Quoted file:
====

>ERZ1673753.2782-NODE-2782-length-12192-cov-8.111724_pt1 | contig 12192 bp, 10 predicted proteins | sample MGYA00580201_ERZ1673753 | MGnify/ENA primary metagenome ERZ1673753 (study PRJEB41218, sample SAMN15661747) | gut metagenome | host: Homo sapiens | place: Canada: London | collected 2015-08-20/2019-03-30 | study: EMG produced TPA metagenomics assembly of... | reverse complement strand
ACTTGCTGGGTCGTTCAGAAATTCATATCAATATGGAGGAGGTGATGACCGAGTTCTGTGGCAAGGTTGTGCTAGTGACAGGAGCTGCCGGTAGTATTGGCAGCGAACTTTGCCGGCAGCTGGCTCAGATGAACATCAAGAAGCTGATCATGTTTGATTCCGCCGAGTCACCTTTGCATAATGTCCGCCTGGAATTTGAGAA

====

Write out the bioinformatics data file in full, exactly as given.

>ERZ1673753.2782-NODE-2782-length-12192-cov-8.111724_pt1 | contig 12192 bp, 10 predicted proteins | sample MGYA00580201_ERZ1673753 | MGnify/ENA primary metagenome ERZ1673753 (study PRJEB41218, sample SAMN15661747) | gut metagenome | host: Homo sapiens | place: Canada: London | collected 2015-08-20/2019-03-30 | study: EMG produced TPA metagenomics assembly of... | reverse complement strand
ACTTGCTGGGTCGTTCAGAAATTCATATCAATATGGAGGAGGTGATGACCGAGTTCTGTGGCAAGGTTGTGCTAGTGACAGGAGCTGCCGGTAGTATTGGCAGCGAACTTTGCCGGCAGCTGGCTCAGATGAACATCAAGAAGCTGATCATGTTTGATTCCGCCGAGTCACCTTTGCATAATGTCCGCCTGGAATTTGAGAA